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COVID-19 & Real Estate? Selling Tips, Remote Purchases, and Much More
Dated: May 21 2020
COVID-19 may have put a wrench in an otherwise strong spring market, but the great news is that real estate transactions haven’t come to a complete halt. However, buyers, sellers, and agents have had to navigate a complicated situation. Let’s take a look at how the housing market is staying active despite the safety restrictions put in place.
Selling your home
Yes, you can sell your home right now. The key to making a home sale work during social distancing is limiting person-to-person contact. This means that agent/client meetings can happen via telephone or video conferencing, and tours are limited when the fear is still looming.
Work closely with your agent
No one likes it when their home sits on the market, which is why you should consider some of the following selling tips during coronavirus. Begin by finding a top local agent and discuss the current regulations and restrictions in place. Work closely with your agent to price your home carefully. While inventory levels remain low, now is not the time to try to push a price hike. Buyers are even more cautious about their spending, so work with your agent to list your home for the fair market value.
It’s important to understand that your agent will need access to your home to photograph it and create a video walkthrough. Have a plan in place for protecting you and your family and discuss with your agent. This could include instructing visitors to remove shoes at the door, placing hand sanitizing stations around the home, and requiring your agent to disinfect door handles and light switches after use.
While a traditional open house is off the table, technology allows agents to conduct virtual open houses successfully. While agents are not prohibited from showing homes at this time, they are urged to use caution. To get as many eyes on homes as possible, agents across the country are conducting virtual open houses through Zoom. While not a typical drop-in format, buyers can ask questions as agents do a virtual tour through the home.
What sellers can do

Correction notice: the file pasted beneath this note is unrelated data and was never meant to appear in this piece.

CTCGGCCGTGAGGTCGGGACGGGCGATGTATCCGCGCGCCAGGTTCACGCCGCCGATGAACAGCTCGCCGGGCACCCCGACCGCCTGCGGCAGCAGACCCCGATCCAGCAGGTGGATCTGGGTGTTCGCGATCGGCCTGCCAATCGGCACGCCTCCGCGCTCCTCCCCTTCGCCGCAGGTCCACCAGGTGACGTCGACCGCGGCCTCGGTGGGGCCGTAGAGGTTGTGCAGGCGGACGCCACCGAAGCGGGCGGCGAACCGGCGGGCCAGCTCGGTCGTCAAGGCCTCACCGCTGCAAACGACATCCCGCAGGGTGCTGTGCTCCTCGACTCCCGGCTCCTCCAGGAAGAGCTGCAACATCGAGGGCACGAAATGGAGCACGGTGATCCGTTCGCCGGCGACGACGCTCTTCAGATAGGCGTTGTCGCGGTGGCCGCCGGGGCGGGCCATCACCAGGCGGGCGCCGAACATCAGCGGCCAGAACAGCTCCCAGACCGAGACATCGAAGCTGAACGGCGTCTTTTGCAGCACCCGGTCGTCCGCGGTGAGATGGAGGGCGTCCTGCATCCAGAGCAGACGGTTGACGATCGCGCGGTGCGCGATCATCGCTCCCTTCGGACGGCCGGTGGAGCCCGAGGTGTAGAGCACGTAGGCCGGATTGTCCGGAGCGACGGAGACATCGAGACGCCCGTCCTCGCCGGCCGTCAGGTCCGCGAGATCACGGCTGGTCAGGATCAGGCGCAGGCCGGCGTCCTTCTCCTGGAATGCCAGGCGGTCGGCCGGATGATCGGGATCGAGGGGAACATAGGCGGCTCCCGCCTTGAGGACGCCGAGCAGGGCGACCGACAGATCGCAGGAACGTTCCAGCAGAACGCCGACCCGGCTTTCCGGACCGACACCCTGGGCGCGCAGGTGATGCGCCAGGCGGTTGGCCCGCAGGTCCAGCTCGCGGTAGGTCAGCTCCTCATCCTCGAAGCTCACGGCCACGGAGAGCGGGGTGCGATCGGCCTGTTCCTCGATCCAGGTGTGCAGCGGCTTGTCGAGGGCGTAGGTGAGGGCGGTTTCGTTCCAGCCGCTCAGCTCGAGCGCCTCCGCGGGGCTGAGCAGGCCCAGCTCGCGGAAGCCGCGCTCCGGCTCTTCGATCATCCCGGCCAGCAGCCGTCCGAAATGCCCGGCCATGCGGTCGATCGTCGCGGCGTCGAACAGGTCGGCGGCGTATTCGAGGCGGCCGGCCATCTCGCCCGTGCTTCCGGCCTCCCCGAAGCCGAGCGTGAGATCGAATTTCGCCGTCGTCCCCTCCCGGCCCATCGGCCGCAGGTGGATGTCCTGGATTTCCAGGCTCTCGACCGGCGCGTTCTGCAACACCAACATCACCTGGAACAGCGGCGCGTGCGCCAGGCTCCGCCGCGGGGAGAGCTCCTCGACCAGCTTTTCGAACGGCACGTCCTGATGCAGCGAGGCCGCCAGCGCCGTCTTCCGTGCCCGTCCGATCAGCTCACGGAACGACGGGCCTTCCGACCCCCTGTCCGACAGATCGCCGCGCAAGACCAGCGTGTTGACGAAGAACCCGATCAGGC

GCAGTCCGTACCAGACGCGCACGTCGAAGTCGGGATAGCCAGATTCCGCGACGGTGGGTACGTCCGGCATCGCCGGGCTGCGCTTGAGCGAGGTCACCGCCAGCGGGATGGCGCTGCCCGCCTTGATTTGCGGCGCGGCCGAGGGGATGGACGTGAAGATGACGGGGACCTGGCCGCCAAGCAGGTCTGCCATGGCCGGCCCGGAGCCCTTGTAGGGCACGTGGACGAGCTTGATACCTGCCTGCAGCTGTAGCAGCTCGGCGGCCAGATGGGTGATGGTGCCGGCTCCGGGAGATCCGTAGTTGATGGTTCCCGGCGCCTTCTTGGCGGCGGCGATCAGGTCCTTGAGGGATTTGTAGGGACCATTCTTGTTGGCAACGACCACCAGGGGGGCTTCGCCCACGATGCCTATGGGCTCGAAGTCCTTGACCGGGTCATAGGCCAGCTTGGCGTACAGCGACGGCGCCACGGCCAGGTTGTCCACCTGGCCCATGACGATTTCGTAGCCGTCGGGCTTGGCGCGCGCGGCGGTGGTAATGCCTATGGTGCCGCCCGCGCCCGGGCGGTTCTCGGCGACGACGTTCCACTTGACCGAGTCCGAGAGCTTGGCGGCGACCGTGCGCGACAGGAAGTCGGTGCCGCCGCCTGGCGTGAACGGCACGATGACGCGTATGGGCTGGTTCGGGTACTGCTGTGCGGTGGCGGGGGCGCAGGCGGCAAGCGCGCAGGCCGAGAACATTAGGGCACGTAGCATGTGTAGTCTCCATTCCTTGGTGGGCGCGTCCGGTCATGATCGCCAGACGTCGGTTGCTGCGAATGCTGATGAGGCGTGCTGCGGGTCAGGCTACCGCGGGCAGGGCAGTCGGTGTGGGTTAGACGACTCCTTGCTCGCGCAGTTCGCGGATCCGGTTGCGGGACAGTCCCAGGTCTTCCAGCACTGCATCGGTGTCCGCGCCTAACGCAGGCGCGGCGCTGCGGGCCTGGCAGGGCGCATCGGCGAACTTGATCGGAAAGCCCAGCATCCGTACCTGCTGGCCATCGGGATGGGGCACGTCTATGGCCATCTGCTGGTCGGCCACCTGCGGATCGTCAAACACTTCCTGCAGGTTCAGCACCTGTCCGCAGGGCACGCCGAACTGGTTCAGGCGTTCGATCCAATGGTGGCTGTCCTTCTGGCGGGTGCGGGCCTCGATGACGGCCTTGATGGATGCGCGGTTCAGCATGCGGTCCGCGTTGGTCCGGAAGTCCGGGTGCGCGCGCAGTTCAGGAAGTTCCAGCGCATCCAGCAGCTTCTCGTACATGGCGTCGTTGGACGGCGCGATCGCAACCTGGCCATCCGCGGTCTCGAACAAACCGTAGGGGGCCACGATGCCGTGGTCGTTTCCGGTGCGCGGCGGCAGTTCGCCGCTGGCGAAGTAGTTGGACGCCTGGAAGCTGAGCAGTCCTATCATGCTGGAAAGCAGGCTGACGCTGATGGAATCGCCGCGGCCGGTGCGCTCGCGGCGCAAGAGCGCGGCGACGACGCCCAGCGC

A great way to support your home sale is to collect all of your house’s information and have it available in a binder or folder. Include information such as warranties, receipts, and invoices from renovations and repairs, as well as any permits for work done on your property. Should a question arise during a showing, your agent can quickly respond with receipts, rather than having to waste time researching and getting back to a buyer.
Finally, make use of your network. Before COVID-19, many sellers half-heartedly shared their MLS link on social media without much follow-through. Because so much of the home buying and selling process is taking place virtually, share your listing and virtual tour and ask your friends to share with their networks. The more shares, the more eyes you’ll have on your home.
What this means for buyers
If you’re one of the many people out there who are in a position where they need to purchase a home, don’t panic. The housing market is still forging forward, albeit with slightly altered procedures to keep everyone safe in the process. It’s more important than ever to find an agent you can trust, as they’ll be serving as an extension of you during this time of social distancing.
Your computer is a valuable tool in your home search right now as well, so use your extra time doing more research. To limit your exposure to others, attend virtual open houses, take video tours, and carefully sift through listing photos. Many agents are conducting virtual home tours through FaceTime and Skype, so ask about a virtual tour. Finally, ask all the questions you need to feel confident in requesting an in-person showing.
Buying a house remotely is a lot easier than you think. When you find the right fit, don’t sit on making an offer. With low inventory levels, you may still face competition in purchasing. Making an official offer and entering into a contract are processes that have been handled digitally with e-signing for quite some time, so it’s not a significant departure.
Once you’ve signed the offer and it’s accepted, it’s now time to channel patience while you wait for everyone else to do their parts. Home inspectors and appraisers are still able to conduct business, providing that they follow social distancing measures. Barring any significant issues with the home, you’ll be able to proceed as usual.
When everything’s completed, and you have your settlement date, you’ll be able to conduct a final walkthrough with your agent, remaining 6-feet apart, of course. Your settlement documents will be signed electronically, but you will be able to meet with your agent to receive the keys to your new home.
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